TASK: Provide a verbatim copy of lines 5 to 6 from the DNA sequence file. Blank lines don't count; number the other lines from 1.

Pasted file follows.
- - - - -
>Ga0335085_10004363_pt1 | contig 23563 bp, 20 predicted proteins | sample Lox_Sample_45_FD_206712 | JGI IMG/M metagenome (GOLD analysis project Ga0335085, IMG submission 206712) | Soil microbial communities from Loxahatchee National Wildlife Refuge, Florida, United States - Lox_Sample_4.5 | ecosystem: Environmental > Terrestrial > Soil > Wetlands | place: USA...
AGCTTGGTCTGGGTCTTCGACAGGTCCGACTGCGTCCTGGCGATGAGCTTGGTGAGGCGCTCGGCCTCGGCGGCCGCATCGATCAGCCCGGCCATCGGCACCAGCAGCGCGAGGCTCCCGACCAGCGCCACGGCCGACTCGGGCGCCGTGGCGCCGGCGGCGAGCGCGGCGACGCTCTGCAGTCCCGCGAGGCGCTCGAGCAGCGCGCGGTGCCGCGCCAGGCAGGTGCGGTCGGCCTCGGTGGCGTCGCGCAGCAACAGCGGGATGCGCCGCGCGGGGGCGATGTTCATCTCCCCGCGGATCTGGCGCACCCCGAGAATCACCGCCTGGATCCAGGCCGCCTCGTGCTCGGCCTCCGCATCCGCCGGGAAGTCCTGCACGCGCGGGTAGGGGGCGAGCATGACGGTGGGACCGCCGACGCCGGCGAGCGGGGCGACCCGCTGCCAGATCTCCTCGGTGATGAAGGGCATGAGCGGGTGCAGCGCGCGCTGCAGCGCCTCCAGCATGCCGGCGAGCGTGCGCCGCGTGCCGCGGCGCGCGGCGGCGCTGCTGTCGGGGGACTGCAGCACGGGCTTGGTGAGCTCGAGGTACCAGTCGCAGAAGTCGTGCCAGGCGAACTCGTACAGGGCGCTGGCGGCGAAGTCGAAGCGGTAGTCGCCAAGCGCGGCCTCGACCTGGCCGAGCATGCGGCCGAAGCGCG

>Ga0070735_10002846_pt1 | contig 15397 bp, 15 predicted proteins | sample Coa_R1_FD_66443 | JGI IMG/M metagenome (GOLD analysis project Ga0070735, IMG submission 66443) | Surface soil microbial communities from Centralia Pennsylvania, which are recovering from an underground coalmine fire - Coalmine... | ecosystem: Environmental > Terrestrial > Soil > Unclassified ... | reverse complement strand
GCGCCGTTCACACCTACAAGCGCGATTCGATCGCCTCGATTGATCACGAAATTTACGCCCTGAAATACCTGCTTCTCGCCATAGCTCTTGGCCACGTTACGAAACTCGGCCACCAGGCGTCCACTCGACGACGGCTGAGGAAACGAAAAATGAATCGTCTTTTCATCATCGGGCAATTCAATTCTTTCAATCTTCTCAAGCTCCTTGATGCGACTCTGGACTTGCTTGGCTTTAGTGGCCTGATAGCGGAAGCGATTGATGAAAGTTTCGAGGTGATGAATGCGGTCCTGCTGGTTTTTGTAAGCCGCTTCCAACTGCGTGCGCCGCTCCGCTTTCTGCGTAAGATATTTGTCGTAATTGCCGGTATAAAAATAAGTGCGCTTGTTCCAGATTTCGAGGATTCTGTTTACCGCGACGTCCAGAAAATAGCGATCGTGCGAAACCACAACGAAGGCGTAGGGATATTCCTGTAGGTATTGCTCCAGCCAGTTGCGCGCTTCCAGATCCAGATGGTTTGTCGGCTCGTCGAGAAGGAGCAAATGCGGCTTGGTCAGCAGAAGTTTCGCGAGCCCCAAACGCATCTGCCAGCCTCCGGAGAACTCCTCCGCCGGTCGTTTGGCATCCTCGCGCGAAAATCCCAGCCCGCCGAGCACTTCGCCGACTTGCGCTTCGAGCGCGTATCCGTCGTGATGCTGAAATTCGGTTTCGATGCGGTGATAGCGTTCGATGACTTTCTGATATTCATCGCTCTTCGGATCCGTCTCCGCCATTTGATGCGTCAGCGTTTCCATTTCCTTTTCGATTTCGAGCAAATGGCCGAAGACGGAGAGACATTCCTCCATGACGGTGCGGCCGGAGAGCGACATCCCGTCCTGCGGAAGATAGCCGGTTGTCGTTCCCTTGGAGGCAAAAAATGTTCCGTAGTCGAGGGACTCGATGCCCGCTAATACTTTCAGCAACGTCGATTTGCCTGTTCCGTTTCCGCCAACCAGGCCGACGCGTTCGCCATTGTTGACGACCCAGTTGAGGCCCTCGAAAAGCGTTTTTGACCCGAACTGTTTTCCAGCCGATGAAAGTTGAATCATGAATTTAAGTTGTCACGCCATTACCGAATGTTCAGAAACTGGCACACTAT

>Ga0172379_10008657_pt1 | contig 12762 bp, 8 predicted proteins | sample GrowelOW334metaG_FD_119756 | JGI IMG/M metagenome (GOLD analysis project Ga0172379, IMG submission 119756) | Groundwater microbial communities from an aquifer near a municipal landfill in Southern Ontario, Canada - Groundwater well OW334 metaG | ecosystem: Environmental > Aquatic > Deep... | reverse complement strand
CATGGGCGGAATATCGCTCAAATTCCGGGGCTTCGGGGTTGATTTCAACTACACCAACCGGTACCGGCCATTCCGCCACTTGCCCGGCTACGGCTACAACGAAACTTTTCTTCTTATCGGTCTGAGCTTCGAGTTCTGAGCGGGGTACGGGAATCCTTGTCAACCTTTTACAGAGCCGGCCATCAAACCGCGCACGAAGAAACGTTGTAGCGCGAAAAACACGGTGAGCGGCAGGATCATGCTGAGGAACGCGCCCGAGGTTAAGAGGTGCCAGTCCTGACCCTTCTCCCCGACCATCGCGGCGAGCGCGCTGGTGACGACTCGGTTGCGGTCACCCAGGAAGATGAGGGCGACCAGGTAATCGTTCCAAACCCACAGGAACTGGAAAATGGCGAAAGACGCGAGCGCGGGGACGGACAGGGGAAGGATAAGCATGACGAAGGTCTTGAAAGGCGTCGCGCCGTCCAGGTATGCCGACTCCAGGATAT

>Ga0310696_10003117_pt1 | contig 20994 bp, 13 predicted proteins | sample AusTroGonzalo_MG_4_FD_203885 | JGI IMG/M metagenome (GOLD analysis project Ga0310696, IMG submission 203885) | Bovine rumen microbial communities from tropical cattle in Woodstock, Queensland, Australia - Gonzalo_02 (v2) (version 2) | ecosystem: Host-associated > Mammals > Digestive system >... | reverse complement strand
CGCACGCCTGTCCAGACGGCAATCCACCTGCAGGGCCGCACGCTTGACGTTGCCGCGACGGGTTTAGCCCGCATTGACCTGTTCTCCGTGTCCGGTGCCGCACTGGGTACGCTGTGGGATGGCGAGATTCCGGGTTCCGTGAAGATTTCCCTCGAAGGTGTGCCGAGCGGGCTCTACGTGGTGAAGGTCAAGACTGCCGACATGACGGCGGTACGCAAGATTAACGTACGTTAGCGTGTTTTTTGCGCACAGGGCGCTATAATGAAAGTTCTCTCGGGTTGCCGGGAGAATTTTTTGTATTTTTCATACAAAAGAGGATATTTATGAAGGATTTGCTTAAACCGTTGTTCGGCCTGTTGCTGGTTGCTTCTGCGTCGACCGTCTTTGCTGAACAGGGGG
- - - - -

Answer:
>Ga0172379_10008657_pt1 | contig 12762 bp, 8 predicted proteins | sample GrowelOW334metaG_FD_119756 | JGI IMG/M metagenome (GOLD analysis project Ga0172379, IMG submission 119756) | Groundwater microbial communities from an aquifer near a municipal landfill in Southern Ontario, Canada - Groundwater well OW334 metaG | ecosystem: Environmental > Aquatic > Deep... | reverse complement strand
CATGGGCGGAATATCGCTCAAATTCCGGGGCTTCGGGGTTGATTTCAACTACACCAACCGGTACCGGCCATTCCGCCACTTGCCCGGCTACGGCTACAACGAAACTTTTCTTCTTATCGGTCTGAGCTTCGAGTTCTGAGCGGGGTACGGGAATCCTTGTCAACCTTTTACAGAGCCGGCCATCAAACCGCGCACGAAGAAACGTTGTAGCGCGAAAAACACGGTGAGCGGCAGGATCATGCTGAGGAACGCGCCCGAGGTTAAGAGGTGCCAGTCCTGACCCTTCTCCCCGACCATCGCGGCGAGCGCGCTGGTGACGACTCGGTTGCGGTCACCCAGGAAGATGAGGGCGACCAGGTAATCGTTCCAAACCCACAGGAACTGGAAAATGGCGAAAGACGCGAGCGCGGGGACGGACAGGGGAAGGATAAGCATGACGAAGGTCTTGAAAGGCGTCGCGCCGTCCAGGTATGCCGACTCCAGGATAT